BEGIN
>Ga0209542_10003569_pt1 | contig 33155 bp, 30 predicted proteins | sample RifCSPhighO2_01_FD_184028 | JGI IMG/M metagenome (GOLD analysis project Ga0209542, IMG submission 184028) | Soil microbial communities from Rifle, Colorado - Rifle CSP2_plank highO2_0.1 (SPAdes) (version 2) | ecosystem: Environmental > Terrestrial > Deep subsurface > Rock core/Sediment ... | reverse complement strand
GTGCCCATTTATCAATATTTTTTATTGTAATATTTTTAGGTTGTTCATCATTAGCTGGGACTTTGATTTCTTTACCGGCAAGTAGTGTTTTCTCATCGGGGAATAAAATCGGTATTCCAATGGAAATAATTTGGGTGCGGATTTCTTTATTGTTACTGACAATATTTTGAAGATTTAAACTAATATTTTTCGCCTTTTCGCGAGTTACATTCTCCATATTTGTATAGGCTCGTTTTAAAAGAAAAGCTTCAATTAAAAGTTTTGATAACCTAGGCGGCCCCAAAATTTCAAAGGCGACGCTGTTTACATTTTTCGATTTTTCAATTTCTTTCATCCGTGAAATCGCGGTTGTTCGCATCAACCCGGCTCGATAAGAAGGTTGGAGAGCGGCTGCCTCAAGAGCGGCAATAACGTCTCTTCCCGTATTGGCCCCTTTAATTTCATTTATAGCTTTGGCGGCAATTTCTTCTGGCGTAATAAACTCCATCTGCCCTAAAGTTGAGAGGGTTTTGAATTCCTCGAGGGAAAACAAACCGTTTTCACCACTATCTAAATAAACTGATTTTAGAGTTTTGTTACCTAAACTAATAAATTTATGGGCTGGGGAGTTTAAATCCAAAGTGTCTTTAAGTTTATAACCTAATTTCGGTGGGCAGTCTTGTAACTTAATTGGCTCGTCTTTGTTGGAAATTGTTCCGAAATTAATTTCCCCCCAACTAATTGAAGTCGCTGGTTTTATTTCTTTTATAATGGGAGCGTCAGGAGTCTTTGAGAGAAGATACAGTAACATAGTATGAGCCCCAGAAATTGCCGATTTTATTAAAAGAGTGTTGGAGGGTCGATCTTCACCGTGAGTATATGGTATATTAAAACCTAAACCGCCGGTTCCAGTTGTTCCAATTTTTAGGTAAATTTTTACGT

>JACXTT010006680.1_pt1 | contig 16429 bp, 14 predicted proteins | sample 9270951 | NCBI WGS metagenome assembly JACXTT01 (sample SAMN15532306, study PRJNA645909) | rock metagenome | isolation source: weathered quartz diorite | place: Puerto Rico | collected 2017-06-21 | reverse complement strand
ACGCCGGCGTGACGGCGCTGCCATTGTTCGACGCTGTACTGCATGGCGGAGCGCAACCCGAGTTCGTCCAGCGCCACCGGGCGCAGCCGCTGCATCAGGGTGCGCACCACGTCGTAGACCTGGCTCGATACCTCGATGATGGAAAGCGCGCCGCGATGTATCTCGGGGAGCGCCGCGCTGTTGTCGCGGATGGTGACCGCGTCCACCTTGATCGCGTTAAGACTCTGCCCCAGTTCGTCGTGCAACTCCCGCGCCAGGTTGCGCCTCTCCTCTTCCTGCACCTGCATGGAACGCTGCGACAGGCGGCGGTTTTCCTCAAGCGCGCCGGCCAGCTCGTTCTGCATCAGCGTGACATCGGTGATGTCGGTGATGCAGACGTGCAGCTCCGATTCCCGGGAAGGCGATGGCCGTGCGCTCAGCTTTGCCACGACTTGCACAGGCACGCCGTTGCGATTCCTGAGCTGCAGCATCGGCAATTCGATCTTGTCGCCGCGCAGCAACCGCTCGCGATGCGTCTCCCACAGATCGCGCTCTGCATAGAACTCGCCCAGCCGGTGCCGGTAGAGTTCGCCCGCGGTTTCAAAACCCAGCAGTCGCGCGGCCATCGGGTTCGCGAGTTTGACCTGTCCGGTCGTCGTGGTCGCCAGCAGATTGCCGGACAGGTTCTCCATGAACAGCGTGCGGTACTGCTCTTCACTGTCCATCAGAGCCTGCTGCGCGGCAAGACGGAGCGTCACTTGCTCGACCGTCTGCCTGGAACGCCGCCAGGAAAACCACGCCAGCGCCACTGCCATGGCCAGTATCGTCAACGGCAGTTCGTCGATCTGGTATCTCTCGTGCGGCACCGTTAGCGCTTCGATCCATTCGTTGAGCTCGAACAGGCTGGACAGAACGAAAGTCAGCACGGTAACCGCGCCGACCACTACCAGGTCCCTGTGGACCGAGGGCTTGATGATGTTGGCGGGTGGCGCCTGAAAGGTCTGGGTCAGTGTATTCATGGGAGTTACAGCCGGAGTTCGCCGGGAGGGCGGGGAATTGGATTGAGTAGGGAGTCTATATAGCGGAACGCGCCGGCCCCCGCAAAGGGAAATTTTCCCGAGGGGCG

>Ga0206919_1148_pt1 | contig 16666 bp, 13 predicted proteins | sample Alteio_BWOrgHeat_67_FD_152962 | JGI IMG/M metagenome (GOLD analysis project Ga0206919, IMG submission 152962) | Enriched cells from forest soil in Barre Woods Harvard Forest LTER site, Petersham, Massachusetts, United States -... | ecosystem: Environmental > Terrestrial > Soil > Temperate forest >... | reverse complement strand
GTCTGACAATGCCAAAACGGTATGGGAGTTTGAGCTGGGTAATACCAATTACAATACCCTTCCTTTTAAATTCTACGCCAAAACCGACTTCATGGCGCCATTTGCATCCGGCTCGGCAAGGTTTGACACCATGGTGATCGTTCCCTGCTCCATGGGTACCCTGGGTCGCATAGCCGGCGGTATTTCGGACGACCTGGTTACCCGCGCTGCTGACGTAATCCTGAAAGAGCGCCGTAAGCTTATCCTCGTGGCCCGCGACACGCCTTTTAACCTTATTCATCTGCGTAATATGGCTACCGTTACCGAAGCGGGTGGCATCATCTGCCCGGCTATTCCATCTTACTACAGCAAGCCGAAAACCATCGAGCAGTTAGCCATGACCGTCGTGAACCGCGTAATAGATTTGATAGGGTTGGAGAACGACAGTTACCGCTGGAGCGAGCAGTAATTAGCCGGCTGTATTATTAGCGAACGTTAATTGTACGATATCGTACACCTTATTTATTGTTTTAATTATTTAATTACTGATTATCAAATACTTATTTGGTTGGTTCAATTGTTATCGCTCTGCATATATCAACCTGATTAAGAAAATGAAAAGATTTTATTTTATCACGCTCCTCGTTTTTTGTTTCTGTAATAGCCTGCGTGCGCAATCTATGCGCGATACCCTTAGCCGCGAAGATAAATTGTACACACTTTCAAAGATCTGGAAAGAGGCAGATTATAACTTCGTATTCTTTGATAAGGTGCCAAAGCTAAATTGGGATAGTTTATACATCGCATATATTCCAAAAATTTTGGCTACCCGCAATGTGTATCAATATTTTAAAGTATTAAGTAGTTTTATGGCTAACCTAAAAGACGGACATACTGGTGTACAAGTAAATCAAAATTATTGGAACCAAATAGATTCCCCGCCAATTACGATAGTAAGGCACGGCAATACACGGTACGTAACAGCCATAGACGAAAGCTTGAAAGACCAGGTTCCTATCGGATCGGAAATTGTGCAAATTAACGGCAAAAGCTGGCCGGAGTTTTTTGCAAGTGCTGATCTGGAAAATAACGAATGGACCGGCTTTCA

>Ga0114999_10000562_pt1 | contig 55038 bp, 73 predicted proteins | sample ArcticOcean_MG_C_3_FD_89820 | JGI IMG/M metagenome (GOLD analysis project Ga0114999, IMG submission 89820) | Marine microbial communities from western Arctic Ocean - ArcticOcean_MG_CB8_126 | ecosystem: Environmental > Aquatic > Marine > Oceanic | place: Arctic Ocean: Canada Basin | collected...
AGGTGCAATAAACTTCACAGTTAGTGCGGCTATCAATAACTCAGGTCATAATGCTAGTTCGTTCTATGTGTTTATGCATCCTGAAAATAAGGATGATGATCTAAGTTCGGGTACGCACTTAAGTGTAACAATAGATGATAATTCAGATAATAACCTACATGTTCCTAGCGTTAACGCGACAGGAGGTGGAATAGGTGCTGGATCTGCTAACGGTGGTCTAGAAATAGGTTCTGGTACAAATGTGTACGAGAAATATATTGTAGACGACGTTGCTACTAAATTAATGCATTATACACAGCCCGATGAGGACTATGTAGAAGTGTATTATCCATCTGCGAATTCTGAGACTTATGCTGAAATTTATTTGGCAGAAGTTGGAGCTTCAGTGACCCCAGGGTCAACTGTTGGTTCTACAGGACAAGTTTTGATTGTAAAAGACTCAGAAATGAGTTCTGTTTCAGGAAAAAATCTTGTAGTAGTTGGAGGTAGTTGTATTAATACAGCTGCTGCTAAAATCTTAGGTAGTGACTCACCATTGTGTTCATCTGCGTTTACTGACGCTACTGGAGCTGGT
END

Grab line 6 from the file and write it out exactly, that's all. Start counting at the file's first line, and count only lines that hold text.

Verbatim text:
GTCTGACAATGCCAAAACGGTATGGGAGTTTGAGCTGGGTAATACCAATTACAATACCCTTCCTTTTAAATTCTACGCCAAAACCGACTTCATGGCGCCATTTGCATCCGGCTCGGCAAGGTTTGACACCATGGTGATCGTTCCCTGCTCCATGGGTACCCTGGGTCGCATAGCCGGCGGTATTTCGGACGACCTGGTTACCCGCGCTGCTGACGTAATCCTGAAAGAGCGCCGTAAGCTTATCCTCGTGGCCCGCGACACGCCTTTTAACCTTATTCATCTGCGTAATATGGCTACCGTTACCGAAGCGGGTGGCATCATCTGCCCGGCTATTCCATCTTACTACAGCAAGCCGAAAACCATCGAGCAGTTAGCCATGACCGTCGTGAACCGCGTAATAGATTTGATAGGGTTGGAGAACGACAGTTACCGCTGGAGCGAGCAGTAATTAGCCGGCTGTATTATTAGCGAACGTTAATTGTACGATATCGTACACCTTATTTATTGTTTTAATTATTTAATTACTGATTATCAAATACTTATTTGGTTGGTTCAATTGTTATCGCTCTGCATATATCAACCTGATTAAGAAAATGAAAAGATTTTATTTTATCACGCTCCTCGTTTTTTGTTTCTGTAATAGCCTGCGTGCGCAATCTATGCGCGATACCCTTAGCCGCGAAGATAAATTGTACACACTTTCAAAGATCTGGAAAGAGGCAGATTATAACTTCGTATTCTTTGATAAGGTGCCAAAGCTAAATTGGGATAGTTTATACATCGCATATATTCCAAAAATTTTGGCTACCCGCAATGTGTATCAATATTTTAAAGTATTAAGTAGTTTTATGGCTAACCTAAAAGACGGACATACTGGTGTACAAGTAAATCAAAATTATTGGAACCAAATAGATTCCCCGCCAATTACGATAGTAAGGCACGGCAATACACGGTACGTAACAGCCATAGACGAAAGCTTGAAAGACCAGGTTCCTATCGGATCGGAAATTGTGCAAATTAACGGCAAAAGCTGGCCGGAGTTTTTTGCAAGTGCTGATCTGGAAAATAACGAATGGACCGGCTTTCA